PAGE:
"Good evening, Mrs. Morrison . . . you look incredible." His eyes said it even before his words did. It was always easy to see, and to know, how much he loved her. He had a handsome, boyish face, strong features, a cleft chin, eyes the same bright blue as her own, and his hair had drifted effortlessly from sandy blond to gray. He looked particularly handsome in his dinner jacket, he was trim, and in good shape, with the same narrow waist and broad shoulders he had had when they got married. He rode a bike in the park on Sunday afternoons, and played tennis whenever he wasn't on call on the weekend. And he either played squash or swam, no matter how tired he was, every night when he finished at the office. The two of them looked like an ad for healthy, attractive middle-aged people. "Happy New Year, sweetheart," he added as he walked over, put an arm around her, and kissed her. "What time are they coming?" "They" referred to the two couples who were their favorite companions and best friends.
"At eight," she said, as she checked the champagne cooling in a silver bucket, and he poured himself a martini. "Or at least Robert and Anne will. Pascale and John should be here sometime before midnight." He laughed as he dropped an extra olive in his glass and glanced at Diana.
Eric and John Donnally had gone to Harvard together, and been friends ever since. They were as different as night and day. Eric was tall and lean, easygoing, open, and generous of spirit. He loved women, and as he did every day in his practice, he could spend hours talking to them. John was stocky, powerful, irascible, ornery, argued constantly with his wife, and pretended to have a roving eye, although no one had ever actually seen him do anything about it. And in truth, John loved his wife, although he would rather have died than admit it publicly, even among his closest friends. Listening to him and Pascale talk was like hearing a series of rapid-fire explosions. She was as volatile as he was, and eight years younger than Diana. Pascale was French and had been dancing with the New York City Ballet when John met her. She was twenty-two years old when they met, and twenty-five years later, she was as tiny and graceful as she had been then, with big green eyes, dark brown hair, and an incredible figure. She had been teaching ballet for the past ten years, in her spare time. There were only two obvious things that were similar about Pascale and John--neither one was ever punctual--and both had difficult dispositions, and loved to argue, for hours on end. They had turned the art of bickering into an olympic sport.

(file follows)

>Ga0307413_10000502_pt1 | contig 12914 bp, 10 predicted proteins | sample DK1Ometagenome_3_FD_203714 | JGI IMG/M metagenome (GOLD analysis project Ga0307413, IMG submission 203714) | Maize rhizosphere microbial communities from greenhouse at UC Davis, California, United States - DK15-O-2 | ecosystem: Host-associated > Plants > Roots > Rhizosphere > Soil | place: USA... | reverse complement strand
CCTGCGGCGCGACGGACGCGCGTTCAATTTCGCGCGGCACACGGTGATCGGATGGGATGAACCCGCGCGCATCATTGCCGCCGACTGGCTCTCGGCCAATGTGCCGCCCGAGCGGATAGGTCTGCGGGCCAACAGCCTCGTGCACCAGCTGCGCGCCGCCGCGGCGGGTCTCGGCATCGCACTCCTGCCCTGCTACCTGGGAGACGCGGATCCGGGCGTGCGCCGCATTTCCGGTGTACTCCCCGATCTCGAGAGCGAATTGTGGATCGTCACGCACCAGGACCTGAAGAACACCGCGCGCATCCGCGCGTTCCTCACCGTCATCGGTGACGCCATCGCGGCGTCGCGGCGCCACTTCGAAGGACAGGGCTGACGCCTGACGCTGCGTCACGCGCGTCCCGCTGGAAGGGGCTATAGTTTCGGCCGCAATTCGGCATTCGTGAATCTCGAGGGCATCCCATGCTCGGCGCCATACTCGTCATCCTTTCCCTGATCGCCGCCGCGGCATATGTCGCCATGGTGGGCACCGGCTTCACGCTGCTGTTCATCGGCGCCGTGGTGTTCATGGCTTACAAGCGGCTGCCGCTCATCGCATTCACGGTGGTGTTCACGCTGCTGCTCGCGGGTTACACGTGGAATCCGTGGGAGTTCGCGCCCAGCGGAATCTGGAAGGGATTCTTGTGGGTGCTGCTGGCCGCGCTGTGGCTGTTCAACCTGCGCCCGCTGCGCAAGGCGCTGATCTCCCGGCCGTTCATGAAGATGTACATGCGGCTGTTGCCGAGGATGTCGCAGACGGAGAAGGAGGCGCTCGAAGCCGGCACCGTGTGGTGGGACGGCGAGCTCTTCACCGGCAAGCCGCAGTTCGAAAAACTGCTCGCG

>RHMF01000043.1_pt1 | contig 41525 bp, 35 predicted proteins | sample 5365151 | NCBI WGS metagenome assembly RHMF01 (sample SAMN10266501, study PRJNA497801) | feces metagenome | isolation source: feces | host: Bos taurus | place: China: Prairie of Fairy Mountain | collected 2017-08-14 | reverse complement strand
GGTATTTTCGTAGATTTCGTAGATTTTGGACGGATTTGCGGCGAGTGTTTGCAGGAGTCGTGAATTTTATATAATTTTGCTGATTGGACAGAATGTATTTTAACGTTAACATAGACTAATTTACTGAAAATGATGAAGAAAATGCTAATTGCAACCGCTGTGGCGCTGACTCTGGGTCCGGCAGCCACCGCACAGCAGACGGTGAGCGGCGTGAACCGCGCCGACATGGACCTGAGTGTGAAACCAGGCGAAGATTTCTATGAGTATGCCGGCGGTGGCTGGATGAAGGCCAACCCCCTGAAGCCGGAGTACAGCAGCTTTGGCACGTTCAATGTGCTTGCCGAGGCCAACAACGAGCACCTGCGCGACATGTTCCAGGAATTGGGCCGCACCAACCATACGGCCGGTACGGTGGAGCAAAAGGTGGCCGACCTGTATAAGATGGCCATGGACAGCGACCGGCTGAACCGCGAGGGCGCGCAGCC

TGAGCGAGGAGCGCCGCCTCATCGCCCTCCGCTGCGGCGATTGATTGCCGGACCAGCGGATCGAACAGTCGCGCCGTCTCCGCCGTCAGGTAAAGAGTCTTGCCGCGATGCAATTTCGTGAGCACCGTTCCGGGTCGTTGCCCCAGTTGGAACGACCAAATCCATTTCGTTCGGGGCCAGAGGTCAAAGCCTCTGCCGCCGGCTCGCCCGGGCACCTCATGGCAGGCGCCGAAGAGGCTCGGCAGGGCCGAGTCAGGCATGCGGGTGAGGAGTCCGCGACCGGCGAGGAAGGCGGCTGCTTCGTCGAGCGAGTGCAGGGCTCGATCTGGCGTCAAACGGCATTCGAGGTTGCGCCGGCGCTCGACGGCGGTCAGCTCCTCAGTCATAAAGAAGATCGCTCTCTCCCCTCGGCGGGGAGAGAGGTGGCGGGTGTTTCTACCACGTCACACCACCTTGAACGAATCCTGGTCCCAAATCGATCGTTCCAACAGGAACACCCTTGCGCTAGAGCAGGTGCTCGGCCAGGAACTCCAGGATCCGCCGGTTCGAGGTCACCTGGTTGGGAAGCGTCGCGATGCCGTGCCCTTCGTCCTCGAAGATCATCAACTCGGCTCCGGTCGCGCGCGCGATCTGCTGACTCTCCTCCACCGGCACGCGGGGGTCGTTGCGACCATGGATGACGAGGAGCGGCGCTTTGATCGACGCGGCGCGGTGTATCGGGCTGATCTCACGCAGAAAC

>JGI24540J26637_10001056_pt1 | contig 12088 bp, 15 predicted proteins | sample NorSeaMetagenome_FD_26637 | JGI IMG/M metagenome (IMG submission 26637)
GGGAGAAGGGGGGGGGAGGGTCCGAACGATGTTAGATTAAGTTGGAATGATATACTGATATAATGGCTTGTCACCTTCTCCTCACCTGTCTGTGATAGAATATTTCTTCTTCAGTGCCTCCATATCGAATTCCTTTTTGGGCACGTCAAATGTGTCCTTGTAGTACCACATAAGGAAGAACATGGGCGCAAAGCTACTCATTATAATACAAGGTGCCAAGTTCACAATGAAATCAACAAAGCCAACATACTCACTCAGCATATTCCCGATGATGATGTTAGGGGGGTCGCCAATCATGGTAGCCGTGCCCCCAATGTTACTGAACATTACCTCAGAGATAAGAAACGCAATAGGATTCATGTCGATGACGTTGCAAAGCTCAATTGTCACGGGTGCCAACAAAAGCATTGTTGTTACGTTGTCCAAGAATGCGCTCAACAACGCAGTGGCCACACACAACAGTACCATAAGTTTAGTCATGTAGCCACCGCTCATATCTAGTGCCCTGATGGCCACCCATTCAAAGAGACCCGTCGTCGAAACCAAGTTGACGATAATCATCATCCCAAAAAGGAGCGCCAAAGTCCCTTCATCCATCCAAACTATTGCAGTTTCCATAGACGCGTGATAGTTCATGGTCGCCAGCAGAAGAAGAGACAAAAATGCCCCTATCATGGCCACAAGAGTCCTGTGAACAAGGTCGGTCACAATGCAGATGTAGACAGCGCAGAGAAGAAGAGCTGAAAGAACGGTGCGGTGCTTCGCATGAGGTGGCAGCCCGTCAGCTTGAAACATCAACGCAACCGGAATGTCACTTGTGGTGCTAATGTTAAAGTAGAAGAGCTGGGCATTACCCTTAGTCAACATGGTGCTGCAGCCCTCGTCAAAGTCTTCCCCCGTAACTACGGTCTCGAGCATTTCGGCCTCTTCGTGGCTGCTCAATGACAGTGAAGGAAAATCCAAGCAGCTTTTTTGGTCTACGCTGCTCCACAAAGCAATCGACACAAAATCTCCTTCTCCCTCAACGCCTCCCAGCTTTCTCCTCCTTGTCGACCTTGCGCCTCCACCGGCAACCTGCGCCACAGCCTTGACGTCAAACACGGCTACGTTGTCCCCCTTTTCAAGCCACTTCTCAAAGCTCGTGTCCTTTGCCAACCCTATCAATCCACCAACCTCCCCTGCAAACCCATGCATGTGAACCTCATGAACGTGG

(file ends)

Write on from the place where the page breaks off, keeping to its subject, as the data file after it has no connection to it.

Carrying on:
The last of Eric and Diana's guests for New Year's Eve were Robert and Anne Smith. They had met the Morrisons thirty years before when Eric delivered Anne's first baby, and their friendship with the Morrisons was born at the same time. Anne and Robert were both attorneys. She was still practicing, at sixty-one, and Robert had become a superior court judge. At sixty-three, he had the appropriately solemn looks that went with his position. But his sometimes dour demeanor was a mask for a kind and gentle heart. He loved his wife, his children, and his friends. He was tall and good looking, and deeply devoted to Anne, and their three children. Eric had delivered all three, and had become one of Anne's favorite friends.